``````function doTwoNumbersSumUpToK(list, k) {
const visitedNumbers = new Set();
for (let number of list) {
if (visitedNumbers.has(k-number)) {
return true;
}
}
return false;
}
`````` Minja Davidović

there was actually an article recently that touched on the subject mentioned by Serhii Sakal dev.to/_codingblocks/when-is-an-ar...
I was wondering, why not just use an object instead of an array?
let's take a simple example, where you have something like this

``````const a = [1, 2];
a = 1000;

console.log(a);
``````

and look at the size of a.
even with your example, the created lookup array is bigger than the given array, so you're using more memory than needed. Martin Häusler

That's only partially true. If we asume:

• a proper hash function (for integers their own value is a very good hash code) and

• a hash set implementation that resizes once a certain percentage of buckets have been filled (which all standard collection libraries do)

...then not only is the cost of a hash collision amortized, but also the cost of re-hashing in case that the hash set runs out of space. There's a whole lot of theory behind this (look up "amortized complexity analysis"), but generally speaking, provided a proper implementation of both the set collection itself and the hash function of the objects to be stored, hash set lookups are always amortized O(1). I think yiu might be misunderstanding how hash tables work.
The idea is that there exists a "bounded" table for hashes. Hence, hases of ints are not themselves, but themselves modulo some number. Due to that, it might be the case that the numbers in the given list are all divisible into that number, hence they will all fall into the same hash bucket, hence the hash becomes a simple linked list, hence it's O(n). Moreover, there is no hash function dealing with thia problem, unless you assume an infinite storage space LOL Martin Häusler

No, I understand hash tables perfectly fine. Every bucket in ha hash table can be implemented as a list, that's true (however, alternatives do exist as well). That list has O(n) complexity for "contains", that's true as well. However, each hash table implementation worth its salt will perform a procedure called "rehashing". For example, lets say you have a hash table with 10 buckets. Now entries 1 through 7 are being inserted, no problem. If you have a decent hash function, you will end up with 7 buckets of size 1, and 3 empty buckets. Collissions MAY occur, but if your hash function is any good they will be extremely rare. Now, we have 70% fill ratio in our table. Entry #8 wants to be inserted. Instead of just putting it in (risking more collisions), we create a NEW list of buckets which is larger than the old one (typically twice as large), so now we have 20 buckets. We reinsert (rehash) our first 7 entries into the new 20-bucket-table, then insert entry #8. We continue inserting until we are again 70% full, then we resize to 40 buckets, and so on. No infinite storage needed. Amortized cost of contains is O(1), also for insertion O(1).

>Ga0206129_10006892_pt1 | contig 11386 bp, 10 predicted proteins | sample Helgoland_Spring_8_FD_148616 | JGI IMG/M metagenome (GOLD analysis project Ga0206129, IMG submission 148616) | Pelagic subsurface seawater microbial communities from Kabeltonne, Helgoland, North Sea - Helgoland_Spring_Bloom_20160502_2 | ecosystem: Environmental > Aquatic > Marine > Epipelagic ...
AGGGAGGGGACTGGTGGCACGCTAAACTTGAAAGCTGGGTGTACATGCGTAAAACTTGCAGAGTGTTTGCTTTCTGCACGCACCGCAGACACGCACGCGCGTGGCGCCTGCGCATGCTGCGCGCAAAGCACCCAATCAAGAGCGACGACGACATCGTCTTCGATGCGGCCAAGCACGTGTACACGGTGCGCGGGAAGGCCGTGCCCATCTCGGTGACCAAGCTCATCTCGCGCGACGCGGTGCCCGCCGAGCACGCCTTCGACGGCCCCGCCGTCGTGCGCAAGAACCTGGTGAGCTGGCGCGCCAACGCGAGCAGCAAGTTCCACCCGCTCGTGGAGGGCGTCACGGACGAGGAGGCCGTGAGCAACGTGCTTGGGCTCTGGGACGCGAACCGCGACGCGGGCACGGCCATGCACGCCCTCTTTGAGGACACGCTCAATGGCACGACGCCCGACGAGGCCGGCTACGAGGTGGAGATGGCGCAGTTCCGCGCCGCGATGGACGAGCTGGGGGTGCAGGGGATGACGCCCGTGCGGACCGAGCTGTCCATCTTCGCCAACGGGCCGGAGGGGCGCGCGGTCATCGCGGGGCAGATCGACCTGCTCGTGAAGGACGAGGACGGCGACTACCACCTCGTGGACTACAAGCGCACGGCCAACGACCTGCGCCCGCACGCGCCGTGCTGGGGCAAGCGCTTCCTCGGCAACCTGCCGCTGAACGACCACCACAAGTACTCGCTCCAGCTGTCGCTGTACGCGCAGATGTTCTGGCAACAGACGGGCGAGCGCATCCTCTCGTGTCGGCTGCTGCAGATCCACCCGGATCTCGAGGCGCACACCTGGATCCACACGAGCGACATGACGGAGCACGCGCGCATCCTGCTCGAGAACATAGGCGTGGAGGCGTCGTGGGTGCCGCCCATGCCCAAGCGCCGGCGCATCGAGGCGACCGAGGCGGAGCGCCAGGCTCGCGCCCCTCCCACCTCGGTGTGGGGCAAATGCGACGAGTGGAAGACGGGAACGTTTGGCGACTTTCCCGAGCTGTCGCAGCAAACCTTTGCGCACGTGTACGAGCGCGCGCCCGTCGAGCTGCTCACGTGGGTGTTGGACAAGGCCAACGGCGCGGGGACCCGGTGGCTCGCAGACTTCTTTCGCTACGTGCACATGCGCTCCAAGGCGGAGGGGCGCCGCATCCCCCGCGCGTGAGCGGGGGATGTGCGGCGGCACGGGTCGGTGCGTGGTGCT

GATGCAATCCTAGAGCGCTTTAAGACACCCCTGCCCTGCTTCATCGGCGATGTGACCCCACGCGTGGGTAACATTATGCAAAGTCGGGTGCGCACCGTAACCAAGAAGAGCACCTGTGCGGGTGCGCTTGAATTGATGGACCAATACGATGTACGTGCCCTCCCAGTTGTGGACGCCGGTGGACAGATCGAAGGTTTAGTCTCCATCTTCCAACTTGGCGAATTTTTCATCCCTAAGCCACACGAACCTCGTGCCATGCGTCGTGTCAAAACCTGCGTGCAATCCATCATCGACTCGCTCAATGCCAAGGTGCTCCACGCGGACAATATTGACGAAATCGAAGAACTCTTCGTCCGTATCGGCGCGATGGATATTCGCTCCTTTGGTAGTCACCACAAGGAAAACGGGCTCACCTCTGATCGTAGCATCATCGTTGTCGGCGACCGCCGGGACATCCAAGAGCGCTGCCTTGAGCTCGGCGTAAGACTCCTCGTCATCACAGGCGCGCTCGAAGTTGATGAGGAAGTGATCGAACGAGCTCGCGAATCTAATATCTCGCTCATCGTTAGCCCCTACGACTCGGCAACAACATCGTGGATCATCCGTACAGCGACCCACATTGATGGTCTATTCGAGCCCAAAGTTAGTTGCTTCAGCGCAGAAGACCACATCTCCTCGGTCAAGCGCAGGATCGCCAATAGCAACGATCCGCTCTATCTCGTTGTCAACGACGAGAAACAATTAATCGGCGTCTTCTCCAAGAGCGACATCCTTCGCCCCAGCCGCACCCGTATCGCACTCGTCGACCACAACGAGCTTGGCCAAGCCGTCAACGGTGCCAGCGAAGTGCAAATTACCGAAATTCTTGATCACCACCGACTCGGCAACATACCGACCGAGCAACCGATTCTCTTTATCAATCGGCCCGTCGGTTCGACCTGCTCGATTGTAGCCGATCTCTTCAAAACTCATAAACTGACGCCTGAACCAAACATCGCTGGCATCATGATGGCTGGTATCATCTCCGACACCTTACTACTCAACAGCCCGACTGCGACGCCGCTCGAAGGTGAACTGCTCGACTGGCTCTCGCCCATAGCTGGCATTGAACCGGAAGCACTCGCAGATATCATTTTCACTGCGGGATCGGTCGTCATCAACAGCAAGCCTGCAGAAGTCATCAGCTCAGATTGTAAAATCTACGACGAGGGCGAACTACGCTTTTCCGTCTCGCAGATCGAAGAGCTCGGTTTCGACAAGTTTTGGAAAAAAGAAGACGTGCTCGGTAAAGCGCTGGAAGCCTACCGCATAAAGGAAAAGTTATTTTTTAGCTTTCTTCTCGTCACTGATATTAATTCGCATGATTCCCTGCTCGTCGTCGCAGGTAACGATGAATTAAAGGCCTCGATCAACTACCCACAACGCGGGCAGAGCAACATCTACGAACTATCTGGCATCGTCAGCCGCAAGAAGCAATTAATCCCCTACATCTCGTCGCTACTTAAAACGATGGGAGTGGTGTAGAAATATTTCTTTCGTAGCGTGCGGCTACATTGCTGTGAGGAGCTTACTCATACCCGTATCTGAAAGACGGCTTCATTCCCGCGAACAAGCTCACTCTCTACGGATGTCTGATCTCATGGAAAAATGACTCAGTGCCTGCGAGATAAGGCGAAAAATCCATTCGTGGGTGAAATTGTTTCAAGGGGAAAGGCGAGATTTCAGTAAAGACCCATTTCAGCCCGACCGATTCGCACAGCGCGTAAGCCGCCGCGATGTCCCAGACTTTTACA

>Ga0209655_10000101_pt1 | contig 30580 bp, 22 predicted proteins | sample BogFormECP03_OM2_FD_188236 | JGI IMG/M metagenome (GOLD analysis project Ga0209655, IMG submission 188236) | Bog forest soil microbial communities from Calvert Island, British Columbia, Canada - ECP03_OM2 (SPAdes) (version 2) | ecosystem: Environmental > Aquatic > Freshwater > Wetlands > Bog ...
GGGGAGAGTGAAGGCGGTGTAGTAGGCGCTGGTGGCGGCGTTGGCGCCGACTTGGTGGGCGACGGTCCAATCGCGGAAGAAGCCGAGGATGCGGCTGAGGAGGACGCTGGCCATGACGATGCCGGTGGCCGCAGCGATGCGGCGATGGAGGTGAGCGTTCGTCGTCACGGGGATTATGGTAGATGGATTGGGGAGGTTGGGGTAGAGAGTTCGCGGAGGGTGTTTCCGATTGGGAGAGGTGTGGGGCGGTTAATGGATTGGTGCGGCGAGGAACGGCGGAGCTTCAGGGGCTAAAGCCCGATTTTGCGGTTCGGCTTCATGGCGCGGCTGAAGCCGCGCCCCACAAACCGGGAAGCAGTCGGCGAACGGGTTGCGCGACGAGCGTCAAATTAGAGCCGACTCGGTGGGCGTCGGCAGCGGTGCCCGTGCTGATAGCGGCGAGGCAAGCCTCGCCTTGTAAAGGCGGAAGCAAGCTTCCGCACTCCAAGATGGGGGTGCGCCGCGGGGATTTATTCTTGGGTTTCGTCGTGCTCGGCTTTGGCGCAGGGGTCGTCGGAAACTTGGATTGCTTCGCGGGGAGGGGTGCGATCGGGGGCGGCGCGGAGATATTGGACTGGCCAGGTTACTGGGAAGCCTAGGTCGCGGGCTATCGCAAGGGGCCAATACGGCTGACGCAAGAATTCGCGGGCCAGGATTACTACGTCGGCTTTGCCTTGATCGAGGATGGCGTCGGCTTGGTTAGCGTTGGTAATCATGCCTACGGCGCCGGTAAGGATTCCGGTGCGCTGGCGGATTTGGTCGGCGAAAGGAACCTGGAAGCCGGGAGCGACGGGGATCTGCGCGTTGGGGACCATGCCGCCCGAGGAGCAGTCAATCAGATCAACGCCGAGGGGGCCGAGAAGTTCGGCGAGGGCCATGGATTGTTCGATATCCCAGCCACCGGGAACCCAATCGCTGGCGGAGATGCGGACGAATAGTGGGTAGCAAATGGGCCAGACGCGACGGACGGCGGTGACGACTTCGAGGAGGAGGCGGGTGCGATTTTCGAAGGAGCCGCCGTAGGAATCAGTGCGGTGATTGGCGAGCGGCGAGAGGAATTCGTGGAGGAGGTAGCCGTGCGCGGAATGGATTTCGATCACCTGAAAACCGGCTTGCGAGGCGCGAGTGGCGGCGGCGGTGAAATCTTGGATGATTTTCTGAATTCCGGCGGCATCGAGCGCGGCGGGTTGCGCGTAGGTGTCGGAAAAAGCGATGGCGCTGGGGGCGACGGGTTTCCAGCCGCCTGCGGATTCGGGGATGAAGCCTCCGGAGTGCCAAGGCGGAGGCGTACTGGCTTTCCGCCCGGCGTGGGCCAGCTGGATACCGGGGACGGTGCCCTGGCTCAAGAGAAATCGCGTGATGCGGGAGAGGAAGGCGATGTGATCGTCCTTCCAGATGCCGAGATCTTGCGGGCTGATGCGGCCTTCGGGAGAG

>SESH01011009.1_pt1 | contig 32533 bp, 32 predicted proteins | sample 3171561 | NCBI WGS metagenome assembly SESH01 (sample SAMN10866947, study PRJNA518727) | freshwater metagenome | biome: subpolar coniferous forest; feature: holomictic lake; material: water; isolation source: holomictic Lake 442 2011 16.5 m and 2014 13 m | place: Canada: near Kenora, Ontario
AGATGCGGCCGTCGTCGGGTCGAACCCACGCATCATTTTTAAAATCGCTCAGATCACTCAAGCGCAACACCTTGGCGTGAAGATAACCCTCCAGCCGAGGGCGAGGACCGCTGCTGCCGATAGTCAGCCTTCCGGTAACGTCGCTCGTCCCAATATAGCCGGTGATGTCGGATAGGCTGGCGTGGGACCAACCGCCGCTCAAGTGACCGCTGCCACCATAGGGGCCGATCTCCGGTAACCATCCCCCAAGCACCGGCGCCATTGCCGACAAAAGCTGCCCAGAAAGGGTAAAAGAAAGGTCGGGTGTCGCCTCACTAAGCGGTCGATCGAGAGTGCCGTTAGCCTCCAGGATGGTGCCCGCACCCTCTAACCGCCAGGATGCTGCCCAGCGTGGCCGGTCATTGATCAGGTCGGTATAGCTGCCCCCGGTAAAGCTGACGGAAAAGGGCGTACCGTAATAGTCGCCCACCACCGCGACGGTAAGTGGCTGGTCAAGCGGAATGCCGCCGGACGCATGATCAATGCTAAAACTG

I studied all of that long enough, but you don't have to take my word for it - just check it on wikipedia or Stackoverflow. Question: What happens if the hash of the values being inserted happens to be the same for all values? (Hint: Remember that you have to first check if the value already exists in the set before you can add it).

Is amortized cost for n inserts still O(n) in that scenario?

Or an even easier "proof": If you're doing open hashing as most implementations do, a hashset that contains values with the same hash degrades to a simple linked list. What is the amount of time to insert n values into a linked list of you have to check for duplicates first?

The amortized performance you learned for hashsets in school only works under the assumption of a reasonably well distributed hash function - in the worst case it degrades. Martin Häusler • Edited on